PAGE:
Amherst Island Wind Project – High Risk to Public Safety
(Marine Logistics and Hazardous Materials)
Over 1400 barge trips across the Amherst Island ferry path will be needed to transport all turbine parts, heavy haul trucks, cranes, a cement batching plant, materials, fuel, fuel trucks, and supplies from the mainland to Amherst Island. The potential for collision is exacerbated by the plan to undertake all construction from September to March.
Two industrial docks, one on the mainland and one in Kerr Bay on the Island are proposed. A 4.6 km transmission cable laid by a specialized ship will follow the barge path and similarly intersect with the ferry route. This constant intersection of barges and ferry poses a multitude of risks for residents of the Island, all those using the ferry, and hundreds of recreational boaters.
Hazardous materials transported by barge include dynamite, fuel trucks, diesel, gasoline, transmission and hydraulic fluids, anti-freeze, motor oil, cementitious materials, nacelles containing oil, turbine parts composed of over thirty different minerals, 300 heavy haul trucks and several cranes. Every barge trip will intersect with the ferry path to Amherst Island. Two barges will be used for transport: a 300-foot-long component barge and a 150-foot civil barge. A marine accident involving hazardous materials in the channel is an unacceptable risk.
Loyalist Township documented their concerns with the proposed routes of the barge traffic and the submarine cable used to connect the transmission line to the mainland. Both routes cut across the ferry path. The Frontenac II ferry crosses the North Channel every 30 minutes from 6:00 am until 2:00 am between Millhaven and Stella and has right-of-way over all other marine traffic.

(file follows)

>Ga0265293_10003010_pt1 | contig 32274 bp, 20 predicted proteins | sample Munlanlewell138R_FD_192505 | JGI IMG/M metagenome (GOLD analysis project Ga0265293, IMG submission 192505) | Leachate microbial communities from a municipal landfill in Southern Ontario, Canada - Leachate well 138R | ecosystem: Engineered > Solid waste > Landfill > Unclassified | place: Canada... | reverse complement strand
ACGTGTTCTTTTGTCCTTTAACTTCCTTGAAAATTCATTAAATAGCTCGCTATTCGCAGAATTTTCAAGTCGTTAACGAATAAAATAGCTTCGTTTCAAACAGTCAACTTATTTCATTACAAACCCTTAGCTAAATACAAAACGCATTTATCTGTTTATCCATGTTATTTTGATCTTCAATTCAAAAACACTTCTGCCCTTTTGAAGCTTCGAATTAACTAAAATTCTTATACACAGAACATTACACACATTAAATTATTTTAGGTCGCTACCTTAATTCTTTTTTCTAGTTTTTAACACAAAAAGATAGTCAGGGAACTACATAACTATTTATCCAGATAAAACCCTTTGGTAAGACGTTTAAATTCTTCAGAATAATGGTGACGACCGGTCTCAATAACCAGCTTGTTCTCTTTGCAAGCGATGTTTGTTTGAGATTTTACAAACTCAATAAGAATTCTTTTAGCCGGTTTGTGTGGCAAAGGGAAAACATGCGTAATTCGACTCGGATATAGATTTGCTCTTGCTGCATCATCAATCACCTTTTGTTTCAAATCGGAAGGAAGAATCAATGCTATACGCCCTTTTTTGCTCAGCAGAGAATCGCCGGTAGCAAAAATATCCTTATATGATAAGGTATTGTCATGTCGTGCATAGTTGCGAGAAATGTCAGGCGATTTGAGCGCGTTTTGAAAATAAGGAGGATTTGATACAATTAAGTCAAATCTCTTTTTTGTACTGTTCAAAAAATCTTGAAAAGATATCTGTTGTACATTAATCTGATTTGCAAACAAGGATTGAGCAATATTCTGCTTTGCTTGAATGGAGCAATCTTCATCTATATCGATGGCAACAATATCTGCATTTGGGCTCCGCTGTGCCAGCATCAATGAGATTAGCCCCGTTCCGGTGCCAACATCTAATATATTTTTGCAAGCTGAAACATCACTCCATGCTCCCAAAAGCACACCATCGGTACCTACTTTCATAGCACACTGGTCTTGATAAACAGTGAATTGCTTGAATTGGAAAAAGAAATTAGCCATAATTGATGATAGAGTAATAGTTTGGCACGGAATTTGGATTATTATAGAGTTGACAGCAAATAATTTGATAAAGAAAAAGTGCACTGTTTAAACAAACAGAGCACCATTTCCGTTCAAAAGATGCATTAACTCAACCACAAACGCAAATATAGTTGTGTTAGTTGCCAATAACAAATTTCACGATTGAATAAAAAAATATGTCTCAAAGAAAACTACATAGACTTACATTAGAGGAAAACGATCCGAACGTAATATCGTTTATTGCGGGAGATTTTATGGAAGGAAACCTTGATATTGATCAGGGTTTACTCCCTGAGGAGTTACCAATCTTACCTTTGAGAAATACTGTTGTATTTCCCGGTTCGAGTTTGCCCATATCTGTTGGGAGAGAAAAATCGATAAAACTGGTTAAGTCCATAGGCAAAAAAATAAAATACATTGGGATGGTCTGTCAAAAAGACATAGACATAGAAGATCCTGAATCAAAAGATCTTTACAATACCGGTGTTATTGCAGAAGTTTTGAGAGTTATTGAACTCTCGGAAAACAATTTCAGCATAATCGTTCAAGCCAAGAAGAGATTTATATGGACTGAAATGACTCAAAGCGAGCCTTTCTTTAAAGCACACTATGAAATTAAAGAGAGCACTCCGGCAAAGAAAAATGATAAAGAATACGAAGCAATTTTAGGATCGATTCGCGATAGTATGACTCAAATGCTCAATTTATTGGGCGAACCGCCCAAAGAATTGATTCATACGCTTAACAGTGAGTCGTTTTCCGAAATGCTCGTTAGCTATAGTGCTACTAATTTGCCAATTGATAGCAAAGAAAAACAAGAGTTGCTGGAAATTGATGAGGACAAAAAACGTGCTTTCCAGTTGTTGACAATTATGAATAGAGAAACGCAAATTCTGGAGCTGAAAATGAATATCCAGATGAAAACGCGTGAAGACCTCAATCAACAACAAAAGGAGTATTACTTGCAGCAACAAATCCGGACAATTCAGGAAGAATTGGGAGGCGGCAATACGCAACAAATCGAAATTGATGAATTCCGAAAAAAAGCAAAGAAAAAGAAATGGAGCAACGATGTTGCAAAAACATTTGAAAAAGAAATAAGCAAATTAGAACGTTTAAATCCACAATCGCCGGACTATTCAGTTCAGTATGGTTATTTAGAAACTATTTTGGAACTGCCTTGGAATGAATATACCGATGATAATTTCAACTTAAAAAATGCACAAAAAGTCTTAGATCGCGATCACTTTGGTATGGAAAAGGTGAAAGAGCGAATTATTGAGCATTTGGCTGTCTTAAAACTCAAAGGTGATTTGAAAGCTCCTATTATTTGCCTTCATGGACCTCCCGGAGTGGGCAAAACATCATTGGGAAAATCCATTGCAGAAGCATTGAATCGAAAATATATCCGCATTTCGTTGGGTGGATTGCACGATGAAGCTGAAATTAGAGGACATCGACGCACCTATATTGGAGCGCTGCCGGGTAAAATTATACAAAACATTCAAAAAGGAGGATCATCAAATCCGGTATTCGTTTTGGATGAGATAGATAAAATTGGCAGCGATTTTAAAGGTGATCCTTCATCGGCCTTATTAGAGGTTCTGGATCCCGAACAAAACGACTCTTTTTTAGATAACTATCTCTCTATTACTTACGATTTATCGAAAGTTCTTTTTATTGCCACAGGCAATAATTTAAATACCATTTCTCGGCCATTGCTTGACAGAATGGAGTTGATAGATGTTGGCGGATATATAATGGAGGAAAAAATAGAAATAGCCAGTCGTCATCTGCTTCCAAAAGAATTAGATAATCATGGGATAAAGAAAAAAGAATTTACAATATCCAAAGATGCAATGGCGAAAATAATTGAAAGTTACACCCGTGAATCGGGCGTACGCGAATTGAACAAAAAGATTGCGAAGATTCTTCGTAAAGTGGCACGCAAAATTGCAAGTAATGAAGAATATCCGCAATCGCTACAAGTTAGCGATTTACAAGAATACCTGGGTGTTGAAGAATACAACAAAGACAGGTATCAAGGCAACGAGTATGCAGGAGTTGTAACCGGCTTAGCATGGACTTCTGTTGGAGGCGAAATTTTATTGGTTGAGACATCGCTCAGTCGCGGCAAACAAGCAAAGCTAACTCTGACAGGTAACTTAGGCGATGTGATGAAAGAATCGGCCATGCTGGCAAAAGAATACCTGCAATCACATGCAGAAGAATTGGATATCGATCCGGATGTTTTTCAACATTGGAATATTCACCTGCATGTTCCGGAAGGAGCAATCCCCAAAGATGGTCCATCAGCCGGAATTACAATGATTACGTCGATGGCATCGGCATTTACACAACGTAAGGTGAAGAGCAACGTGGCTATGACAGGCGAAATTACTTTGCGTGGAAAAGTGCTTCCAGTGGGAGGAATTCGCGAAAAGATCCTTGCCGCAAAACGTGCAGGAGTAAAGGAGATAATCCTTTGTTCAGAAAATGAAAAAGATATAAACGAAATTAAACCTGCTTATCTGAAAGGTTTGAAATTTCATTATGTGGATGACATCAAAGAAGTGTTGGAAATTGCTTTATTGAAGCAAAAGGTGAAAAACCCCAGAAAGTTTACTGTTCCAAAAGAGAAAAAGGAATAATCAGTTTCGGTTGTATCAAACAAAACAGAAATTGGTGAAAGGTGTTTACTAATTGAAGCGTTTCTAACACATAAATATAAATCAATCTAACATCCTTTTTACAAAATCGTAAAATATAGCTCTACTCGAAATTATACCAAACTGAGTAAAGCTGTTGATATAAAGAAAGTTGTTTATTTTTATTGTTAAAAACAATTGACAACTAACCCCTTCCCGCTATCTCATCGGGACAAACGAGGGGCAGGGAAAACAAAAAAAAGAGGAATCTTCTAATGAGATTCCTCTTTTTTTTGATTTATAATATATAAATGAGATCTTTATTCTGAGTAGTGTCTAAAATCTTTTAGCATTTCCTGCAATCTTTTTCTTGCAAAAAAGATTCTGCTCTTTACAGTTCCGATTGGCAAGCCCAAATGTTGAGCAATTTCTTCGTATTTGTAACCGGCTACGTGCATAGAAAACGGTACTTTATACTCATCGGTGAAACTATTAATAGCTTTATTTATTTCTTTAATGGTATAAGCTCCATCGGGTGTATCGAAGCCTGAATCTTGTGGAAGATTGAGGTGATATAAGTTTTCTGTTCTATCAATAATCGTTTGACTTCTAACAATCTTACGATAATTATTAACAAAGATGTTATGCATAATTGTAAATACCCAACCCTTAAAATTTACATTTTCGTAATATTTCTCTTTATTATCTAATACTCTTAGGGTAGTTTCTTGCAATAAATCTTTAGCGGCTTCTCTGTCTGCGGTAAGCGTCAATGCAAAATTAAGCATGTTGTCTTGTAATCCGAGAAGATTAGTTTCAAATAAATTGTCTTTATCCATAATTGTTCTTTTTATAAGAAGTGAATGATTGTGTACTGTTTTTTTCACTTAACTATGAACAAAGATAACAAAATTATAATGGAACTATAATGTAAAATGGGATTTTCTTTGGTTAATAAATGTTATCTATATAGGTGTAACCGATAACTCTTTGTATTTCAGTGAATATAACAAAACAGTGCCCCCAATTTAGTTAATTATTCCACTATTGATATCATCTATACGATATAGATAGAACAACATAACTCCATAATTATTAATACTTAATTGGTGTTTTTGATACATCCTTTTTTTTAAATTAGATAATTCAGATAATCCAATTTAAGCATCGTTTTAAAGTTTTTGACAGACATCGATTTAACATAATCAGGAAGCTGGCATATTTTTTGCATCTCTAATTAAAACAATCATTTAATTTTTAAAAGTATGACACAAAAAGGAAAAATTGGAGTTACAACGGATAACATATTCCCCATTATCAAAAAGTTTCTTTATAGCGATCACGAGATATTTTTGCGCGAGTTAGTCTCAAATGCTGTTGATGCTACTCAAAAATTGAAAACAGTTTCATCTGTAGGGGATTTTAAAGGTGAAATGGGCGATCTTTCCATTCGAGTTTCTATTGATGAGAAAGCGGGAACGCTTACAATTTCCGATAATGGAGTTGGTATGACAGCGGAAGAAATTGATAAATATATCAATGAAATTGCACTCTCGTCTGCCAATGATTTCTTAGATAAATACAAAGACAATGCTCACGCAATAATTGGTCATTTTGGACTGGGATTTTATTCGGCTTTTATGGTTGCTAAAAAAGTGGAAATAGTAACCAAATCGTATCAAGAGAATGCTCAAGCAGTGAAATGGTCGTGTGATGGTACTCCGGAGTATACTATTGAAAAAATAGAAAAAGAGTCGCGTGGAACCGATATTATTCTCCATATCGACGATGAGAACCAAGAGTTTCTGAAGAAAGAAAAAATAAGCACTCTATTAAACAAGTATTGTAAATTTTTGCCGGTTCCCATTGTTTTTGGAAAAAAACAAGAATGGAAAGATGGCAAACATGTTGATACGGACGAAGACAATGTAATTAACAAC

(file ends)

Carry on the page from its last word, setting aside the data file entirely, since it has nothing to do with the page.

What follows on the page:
It is impossible to exaggerate the importance of this right of the ferry to pass freely on its scheduled route: it is literally a lifeline for Island residents. An island offers no alternative routes for residents, commuters, suppliers, and most significantly, emergency vehicles. Most regular users of the ferry have encountered the situation in which the ferry, in mid crossing, makes a sudden course reversal, returning to the mainland to pick up an ambulance. Maneuverability and speed are essential, factors which would obviously be impeded by the presence of constant barge traffic crossing the ferry path.
The barge traffic will also pose serious navigational hazards for the hundreds of recreational boaters in the waters north of the Island and impede access to several well-known safe anchorages on the Island’s north shore.
The daily traffic from tugs with barges crossing the ferry route and entering Kerr Bay will create an unacceptable hazard in violation of the Navigable Waters Act. The ferry and the hundreds of other mariners in the waters off Amherst Island would have their right to safety threatened and, particularly for the recreational boaters, their access to safe anchorage or moorings impeded by the heavy volume of barge traffic.
This hazardous situation is exacerbated by the fact that the barge traffic, unlike the scheduled ferry crossings, would be constant but irregular, increasing the risk of a marine collision.
Windlectric has not provided the Marine Safety and Logistics Plan required in the MOECC Decision on Instrument for this project nor has it produced an Emergency Response and Communications Plan acceptable to Loyalist Township.
Our entire community is at risk.
Please ask Minister of the Environment Glen Murray (email@example.com) to revoke approval of the Amherst Island Wind Project.
Protect Amherst Island: http://www.protectamherstisland.com/
Global News September 26, 2016: